Baby led weaning (BLW) or feeding refers to an infant feeding method where infants around 6 months of age feed themselves finger foods, as opposed to being offered purée as a first food. The traditional feeding method is a progression starting with spoon fed purees progressing to a thicker consistency, lumpy foods then solids over a 6-month period (approximately). These two feeding methods can be used in conjunction and there is no reason why one method should be avoided.
Positives of BLW
The biggest positive of BLW is that children can eat family foods from the very beginning of their solid food journey, minimising the additional prep for mums and dads. Another advantage is they also have more opportunities to explore new tastes and textures of foods earlier than they would with spoon feeding which can help kids to build confidence earlier and increase the likelihood of new food acceptance.
Potential Barriers to BLW
Issues that may arise around BLW are usually surrounding not knowing how much the child has eaten as well as the mess at mealtimes as it is much messier than spoon feeding. However, mess is an important part of food exposure and learning to be competent eaters. Infants and children have great intuition regarding their hunger levels and are good at eating enough for their growing bodies. Parents can also struggle with introducing a range of foods that are suitable and will not cause a choking risk so it can be best to seek the advice of a professional when starting out.
When beginning with solids, it’s a good idea to start with only one or two foods. That way you can monitor your baby for any adverse reactions. Remember that we no longer recommend withholding potential allergens, rather to introduce them early and regularly (ie/ don’t offer egg once and then not again for a few weeks). Once your baby has tried a new food, you can start to add more new foods. The speed of introduction will very much depend on your baby’s progress.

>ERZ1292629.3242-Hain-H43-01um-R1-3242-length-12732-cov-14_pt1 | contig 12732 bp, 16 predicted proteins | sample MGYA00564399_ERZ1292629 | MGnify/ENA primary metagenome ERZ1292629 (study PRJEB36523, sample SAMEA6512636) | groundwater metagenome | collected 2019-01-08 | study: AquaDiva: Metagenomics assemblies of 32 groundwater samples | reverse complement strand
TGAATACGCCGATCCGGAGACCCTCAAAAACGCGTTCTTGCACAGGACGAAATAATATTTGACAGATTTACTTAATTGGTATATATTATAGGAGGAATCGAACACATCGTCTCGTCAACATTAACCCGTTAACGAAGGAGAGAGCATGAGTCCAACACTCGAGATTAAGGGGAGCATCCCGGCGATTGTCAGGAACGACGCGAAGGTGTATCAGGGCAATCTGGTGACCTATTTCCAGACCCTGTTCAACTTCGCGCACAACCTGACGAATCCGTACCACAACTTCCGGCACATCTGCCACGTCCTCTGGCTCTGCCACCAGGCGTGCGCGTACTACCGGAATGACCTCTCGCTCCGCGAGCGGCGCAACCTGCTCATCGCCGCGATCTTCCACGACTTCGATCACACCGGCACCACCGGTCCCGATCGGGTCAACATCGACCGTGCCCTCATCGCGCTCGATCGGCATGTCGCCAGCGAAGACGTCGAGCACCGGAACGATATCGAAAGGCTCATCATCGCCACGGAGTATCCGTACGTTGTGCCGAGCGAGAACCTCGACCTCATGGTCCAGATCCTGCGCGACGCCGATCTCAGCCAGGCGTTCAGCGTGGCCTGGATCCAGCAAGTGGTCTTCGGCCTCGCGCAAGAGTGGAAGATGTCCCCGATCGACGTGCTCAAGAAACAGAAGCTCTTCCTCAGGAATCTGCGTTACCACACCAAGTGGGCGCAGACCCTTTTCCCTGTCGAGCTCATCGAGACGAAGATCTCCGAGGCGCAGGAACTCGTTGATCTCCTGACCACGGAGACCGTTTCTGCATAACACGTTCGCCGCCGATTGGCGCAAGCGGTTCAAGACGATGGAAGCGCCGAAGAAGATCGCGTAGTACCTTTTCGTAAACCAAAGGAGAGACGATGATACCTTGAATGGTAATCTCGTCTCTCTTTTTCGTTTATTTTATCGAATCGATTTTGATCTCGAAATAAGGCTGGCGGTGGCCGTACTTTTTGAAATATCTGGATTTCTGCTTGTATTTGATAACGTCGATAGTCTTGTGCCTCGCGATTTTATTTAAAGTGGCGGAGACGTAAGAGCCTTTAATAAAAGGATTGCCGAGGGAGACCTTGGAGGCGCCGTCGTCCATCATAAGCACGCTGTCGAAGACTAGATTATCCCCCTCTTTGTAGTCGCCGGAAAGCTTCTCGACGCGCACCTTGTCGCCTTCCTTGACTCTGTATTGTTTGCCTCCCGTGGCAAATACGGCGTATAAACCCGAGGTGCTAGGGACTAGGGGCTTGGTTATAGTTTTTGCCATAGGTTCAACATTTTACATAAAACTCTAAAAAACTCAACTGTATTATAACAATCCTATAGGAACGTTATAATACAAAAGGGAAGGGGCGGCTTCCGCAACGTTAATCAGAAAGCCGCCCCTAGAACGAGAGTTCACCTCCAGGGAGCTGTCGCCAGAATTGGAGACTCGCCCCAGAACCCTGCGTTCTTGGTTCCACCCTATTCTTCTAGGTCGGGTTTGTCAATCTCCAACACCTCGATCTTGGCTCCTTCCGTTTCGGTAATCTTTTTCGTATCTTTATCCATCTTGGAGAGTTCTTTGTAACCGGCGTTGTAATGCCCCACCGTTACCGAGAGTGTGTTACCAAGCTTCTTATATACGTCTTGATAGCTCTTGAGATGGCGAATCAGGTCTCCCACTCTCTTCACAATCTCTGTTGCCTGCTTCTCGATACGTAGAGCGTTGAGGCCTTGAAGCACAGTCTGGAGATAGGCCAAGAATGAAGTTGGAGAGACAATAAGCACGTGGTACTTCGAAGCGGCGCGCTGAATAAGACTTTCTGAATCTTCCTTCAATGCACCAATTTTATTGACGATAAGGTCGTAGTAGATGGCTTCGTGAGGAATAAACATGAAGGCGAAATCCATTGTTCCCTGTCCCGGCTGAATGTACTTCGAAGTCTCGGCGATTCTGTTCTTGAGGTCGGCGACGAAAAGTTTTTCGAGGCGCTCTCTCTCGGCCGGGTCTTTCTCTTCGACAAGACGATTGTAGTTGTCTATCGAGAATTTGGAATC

What first foods Should I give
Generally starting with foods that are a good source of iron is the recommendation due to your baby’s iron stores needing a top up after about 6 months. An example of the best starting foods is a lamb cutlet/chop using the bone as a handle. Trim most of the meat off for your own dinner and check that the bone has no spiky edges. Babies love to gnaw on the remaining meaty parts and experience the delicious flavours. The long bone gives them something to hang onto. Other examples of first foods might be steamed vegetable sticks that are soft enough for your baby to mash with their gums. Otherwise, offer your child single foods that the rest of the family are eating. It’s best to choose single foods at first, rather than foods containing a mix of ingredients, so you can monitor your baby’s tolerance and any reaction.
Key to success
- Practice with veggies before moving onto sweeter fruits (to help optimise acceptance).
- Longer ‘sticks’ or ‘strips’ of food help kids to hold and munch on the food. This is often easier than small, cut up pieces.
- You can combine BLW with spoon fed purees. This can be a great way to ensure your bub is getting enough to eat if this is a concern. Remember to respond to their cues- if they indicate ‘no’ then do not force feed.
- Mess is important for learning and development! Use a splat mat under the highchair and try not to let the mess cause stress at mealtimes.
- Go by what your baby’s developmental cues tell you, rather than their age.
Every child is different, and you need to choose a method that suits your child. Some children will take a while to develop the confidence to self-feed and will progress slowly with new foods, while others will speed through the introduction stages.
By Caitlin Mannion, Dietitian